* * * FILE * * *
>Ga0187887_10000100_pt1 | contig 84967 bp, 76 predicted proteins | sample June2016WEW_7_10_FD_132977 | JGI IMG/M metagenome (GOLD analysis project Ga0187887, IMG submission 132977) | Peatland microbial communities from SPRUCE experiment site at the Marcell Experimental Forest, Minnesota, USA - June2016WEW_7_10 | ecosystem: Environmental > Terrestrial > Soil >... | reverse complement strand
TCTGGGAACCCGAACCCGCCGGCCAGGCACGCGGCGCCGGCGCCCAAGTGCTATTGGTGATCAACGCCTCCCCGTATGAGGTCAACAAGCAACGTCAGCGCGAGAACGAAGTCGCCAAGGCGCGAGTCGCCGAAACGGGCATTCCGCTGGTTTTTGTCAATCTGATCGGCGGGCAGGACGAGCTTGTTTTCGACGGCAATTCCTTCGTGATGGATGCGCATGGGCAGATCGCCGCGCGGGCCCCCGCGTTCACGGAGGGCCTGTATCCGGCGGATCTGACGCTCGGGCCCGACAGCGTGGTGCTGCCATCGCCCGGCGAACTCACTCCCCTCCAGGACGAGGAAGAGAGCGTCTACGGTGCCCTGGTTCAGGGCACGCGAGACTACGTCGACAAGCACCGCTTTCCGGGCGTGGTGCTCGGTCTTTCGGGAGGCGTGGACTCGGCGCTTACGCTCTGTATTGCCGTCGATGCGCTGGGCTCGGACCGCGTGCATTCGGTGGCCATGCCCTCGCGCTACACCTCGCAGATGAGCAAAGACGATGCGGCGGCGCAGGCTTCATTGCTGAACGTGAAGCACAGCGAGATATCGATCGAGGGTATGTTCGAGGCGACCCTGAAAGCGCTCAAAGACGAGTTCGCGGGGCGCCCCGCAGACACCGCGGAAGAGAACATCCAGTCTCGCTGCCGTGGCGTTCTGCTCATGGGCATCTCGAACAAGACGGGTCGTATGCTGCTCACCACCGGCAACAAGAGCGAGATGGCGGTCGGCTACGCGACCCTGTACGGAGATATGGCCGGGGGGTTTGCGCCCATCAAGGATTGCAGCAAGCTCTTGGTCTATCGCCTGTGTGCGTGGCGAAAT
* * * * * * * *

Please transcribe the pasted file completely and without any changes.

>Ga0187887_10000100_pt1 | contig 84967 bp, 76 predicted proteins | sample June2016WEW_7_10_FD_132977 | JGI IMG/M metagenome (GOLD analysis project Ga0187887, IMG submission 132977) | Peatland microbial communities from SPRUCE experiment site at the Marcell Experimental Forest, Minnesota, USA - June2016WEW_7_10 | ecosystem: Environmental > Terrestrial > Soil >... | reverse complement strand
TCTGGGAACCCGAACCCGCCGGCCAGGCACGCGGCGCCGGCGCCCAAGTGCTATTGGTGATCAACGCCTCCCCGTATGAGGTCAACAAGCAACGTCAGCGCGAGAACGAAGTCGCCAAGGCGCGAGTCGCCGAAACGGGCATTCCGCTGGTTTTTGTCAATCTGATCGGCGGGCAGGACGAGCTTGTTTTCGACGGCAATTCCTTCGTGATGGATGCGCATGGGCAGATCGCCGCGCGGGCCCCCGCGTTCACGGAGGGCCTGTATCCGGCGGATCTGACGCTCGGGCCCGACAGCGTGGTGCTGCCATCGCCCGGCGAACTCACTCCCCTCCAGGACGAGGAAGAGAGCGTCTACGGTGCCCTGGTTCAGGGCACGCGAGACTACGTCGACAAGCACCGCTTTCCGGGCGTGGTGCTCGGTCTTTCGGGAGGCGTGGACTCGGCGCTTACGCTCTGTATTGCCGTCGATGCGCTGGGCTCGGACCGCGTGCATTCGGTGGCCATGCCCTCGCGCTACACCTCGCAGATGAGCAAAGACGATGCGGCGGCGCAGGCTTCATTGCTGAACGTGAAGCACAGCGAGATATCGATCGAGGGTATGTTCGAGGCGACCCTGAAAGCGCTCAAAGACGAGTTCGCGGGGCGCCCCGCAGACACCGCGGAAGAGAACATCCAGTCTCGCTGCCGTGGCGTTCTGCTCATGGGCATCTCGAACAAGACGGGTCGTATGCTGCTCACCACCGGCAACAAGAGCGAGATGGCGGTCGGCTACGCGACCCTGTACGGAGATATGGCCGGGGGGTTTGCGCCCATCAAGGATTGCAGCAAGCTCTTGGTCTATCGCCTGTGTGCGTGGCGAAAT